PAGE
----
American National denied any liability under the umbrella policy based on the driver exclusion for Ben.


The district court granted Janet Fitzgerald's motion for summary judgment on the ground that Fitzgerald had no duty to advise Dennis and Susan Langwith with respect to umbrella coverage on their son, Ben, or with respect to avoiding Dennis's vicarious liability for Ben's negligent driving. In reaching this conclusion, the court relied on settled Iowa law restricting the obligation of insurance agents to their clients.

The Langwiths appealed and, in that first appeal, the Iowa Supreme Court recognized an expanded duty for insurance agents. In response to the expansion of potential liability for insurance companies, and before the trial on remand took place, the Iowa legislature added a new subsection to Iowa statutes. The new subsection provides: "the holding of Langwith is abrogated to the extent that it ... imposes higher or greater duties and responsibilities on insurance producers than those set forth in ..." an earlier decision.

The subsection also states that "[u]nless an insurance producer holds oneself out as an insurance specialist, consultant, or counselor and receives compensation for consultation and advice apart from commissions paid by an insurer, the duties and responsibilities of an insurance producer are limited to those duties and responsibilities set ..." in earlier decisions.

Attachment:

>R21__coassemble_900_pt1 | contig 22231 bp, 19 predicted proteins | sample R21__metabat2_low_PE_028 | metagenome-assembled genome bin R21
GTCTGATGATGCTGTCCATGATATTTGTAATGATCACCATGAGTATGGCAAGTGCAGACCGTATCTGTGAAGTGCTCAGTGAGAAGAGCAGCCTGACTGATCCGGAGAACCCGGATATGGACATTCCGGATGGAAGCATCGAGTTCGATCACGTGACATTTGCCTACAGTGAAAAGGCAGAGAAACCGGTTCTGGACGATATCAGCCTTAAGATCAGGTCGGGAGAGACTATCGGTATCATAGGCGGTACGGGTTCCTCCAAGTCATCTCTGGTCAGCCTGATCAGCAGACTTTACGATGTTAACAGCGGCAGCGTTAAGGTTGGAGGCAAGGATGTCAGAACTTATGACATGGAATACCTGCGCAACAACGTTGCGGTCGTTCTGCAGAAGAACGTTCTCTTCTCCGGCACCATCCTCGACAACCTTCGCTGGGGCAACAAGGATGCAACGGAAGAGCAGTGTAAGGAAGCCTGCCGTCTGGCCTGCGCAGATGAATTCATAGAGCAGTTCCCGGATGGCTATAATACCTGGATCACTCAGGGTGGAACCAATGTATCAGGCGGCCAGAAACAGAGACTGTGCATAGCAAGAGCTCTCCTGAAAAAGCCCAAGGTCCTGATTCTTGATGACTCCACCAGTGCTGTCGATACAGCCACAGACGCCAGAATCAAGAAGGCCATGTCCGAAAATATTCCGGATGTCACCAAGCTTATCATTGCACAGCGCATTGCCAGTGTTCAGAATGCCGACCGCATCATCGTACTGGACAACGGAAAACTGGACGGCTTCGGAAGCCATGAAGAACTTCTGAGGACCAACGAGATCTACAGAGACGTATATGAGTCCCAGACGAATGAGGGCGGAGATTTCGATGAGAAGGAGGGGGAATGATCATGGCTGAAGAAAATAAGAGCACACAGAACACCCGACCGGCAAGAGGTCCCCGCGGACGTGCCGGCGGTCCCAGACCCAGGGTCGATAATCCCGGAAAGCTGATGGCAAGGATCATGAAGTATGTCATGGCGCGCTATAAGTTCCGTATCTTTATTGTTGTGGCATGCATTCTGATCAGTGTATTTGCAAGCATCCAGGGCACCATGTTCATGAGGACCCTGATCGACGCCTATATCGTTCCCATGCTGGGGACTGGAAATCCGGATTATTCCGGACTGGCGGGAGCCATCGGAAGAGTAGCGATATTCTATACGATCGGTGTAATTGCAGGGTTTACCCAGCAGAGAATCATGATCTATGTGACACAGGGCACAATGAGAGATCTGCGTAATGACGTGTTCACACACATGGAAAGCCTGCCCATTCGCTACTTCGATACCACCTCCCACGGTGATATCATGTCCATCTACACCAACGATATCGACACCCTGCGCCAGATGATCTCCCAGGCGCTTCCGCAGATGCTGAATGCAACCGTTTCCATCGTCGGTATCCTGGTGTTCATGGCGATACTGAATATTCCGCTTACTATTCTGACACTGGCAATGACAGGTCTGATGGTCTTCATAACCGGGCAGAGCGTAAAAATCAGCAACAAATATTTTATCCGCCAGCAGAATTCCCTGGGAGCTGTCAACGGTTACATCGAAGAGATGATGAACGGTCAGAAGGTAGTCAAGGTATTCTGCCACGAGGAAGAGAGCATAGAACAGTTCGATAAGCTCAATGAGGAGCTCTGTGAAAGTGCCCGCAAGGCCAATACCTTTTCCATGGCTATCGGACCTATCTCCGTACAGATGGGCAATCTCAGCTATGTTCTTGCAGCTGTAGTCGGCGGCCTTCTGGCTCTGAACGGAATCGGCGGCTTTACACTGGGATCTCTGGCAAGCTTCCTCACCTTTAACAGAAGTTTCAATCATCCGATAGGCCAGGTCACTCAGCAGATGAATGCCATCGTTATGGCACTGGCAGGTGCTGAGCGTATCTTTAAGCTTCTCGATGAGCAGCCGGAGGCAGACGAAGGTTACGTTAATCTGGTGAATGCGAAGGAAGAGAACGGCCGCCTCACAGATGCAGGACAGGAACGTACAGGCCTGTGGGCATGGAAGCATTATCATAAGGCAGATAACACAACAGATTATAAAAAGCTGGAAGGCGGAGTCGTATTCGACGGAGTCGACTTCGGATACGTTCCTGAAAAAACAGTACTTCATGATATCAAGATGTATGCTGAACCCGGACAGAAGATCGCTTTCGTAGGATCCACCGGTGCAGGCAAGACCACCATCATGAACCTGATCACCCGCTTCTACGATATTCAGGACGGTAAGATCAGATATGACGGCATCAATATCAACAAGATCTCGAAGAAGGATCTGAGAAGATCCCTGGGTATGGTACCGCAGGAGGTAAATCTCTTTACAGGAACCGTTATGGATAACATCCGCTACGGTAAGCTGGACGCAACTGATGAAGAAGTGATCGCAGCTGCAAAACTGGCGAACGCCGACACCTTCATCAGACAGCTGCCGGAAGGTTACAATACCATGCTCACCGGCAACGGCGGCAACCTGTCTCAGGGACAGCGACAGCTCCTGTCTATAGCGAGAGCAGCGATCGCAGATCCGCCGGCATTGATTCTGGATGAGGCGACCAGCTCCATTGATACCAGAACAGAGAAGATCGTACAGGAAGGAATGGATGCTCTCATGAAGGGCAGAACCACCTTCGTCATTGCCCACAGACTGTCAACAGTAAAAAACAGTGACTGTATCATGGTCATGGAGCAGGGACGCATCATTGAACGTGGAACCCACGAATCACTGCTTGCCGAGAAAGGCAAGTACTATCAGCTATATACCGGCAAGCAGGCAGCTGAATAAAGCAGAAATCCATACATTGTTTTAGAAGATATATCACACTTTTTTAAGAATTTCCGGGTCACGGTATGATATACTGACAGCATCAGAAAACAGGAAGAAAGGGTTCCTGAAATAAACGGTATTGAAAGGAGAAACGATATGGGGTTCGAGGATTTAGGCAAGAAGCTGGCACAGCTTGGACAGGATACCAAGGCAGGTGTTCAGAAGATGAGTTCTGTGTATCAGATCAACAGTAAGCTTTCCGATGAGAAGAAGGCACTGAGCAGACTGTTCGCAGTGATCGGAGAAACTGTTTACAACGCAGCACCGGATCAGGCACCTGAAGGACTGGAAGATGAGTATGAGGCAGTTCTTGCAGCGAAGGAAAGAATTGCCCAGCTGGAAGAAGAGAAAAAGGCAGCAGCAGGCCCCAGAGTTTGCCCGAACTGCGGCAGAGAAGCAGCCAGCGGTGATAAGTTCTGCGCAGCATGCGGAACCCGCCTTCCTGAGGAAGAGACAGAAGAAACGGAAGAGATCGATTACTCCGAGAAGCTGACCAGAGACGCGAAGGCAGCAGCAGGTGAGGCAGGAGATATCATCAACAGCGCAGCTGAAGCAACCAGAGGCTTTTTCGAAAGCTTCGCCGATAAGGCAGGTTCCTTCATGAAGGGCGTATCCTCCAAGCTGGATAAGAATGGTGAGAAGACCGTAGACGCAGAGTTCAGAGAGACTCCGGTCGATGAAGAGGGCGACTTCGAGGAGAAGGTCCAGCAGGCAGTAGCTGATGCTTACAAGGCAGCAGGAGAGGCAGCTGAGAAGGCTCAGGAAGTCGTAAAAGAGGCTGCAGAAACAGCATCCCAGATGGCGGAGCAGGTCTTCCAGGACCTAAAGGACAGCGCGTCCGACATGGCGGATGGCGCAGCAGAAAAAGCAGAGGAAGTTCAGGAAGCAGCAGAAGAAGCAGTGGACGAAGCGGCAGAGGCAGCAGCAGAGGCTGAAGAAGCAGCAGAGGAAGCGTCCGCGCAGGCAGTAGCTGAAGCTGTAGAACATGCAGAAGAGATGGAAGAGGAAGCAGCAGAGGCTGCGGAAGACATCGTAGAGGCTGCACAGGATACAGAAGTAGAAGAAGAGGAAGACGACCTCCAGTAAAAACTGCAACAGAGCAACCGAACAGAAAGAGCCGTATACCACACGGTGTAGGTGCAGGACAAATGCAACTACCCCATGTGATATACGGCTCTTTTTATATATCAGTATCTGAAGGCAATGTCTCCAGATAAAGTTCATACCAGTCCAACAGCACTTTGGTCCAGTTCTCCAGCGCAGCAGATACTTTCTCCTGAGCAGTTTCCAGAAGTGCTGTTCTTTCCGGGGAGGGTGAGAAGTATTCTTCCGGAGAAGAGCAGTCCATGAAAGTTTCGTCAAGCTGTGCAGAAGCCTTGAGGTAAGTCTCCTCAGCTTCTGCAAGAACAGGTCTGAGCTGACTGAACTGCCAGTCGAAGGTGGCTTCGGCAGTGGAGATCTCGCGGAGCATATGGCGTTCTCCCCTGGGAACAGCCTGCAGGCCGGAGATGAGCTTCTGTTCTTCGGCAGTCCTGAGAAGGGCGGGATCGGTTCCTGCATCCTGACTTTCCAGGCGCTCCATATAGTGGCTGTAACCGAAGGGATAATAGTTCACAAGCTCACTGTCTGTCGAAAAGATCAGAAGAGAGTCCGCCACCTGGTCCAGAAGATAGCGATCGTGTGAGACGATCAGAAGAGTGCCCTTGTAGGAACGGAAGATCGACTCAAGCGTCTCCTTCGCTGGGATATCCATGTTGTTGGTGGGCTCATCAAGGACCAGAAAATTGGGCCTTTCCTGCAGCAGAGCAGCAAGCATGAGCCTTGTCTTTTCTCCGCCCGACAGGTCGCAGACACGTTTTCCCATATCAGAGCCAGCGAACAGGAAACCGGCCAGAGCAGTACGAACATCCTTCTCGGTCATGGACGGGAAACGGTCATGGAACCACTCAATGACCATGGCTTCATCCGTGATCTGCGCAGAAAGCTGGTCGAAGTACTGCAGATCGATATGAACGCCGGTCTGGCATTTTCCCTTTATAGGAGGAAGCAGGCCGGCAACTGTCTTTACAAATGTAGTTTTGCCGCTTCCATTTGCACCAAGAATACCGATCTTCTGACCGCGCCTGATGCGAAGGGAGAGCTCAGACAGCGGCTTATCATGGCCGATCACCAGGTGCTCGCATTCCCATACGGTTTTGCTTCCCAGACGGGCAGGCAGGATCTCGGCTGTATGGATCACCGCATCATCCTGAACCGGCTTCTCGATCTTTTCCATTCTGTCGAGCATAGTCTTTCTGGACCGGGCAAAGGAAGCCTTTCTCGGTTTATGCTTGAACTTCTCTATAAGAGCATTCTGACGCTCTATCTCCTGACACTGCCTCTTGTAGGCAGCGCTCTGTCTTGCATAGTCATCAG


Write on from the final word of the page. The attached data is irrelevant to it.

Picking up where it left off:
Fitzgerald filed a second motion for summary judgment. The district court again granted the defendants summary judgment and the Langwiths appealed again. The duty an insurance agent owes to her client was governed by Iowa state law when the Langwiths' petition was filed. The statute did not take away substantive rights previously possessed and the cases relied upon by the appellants are inapplicable.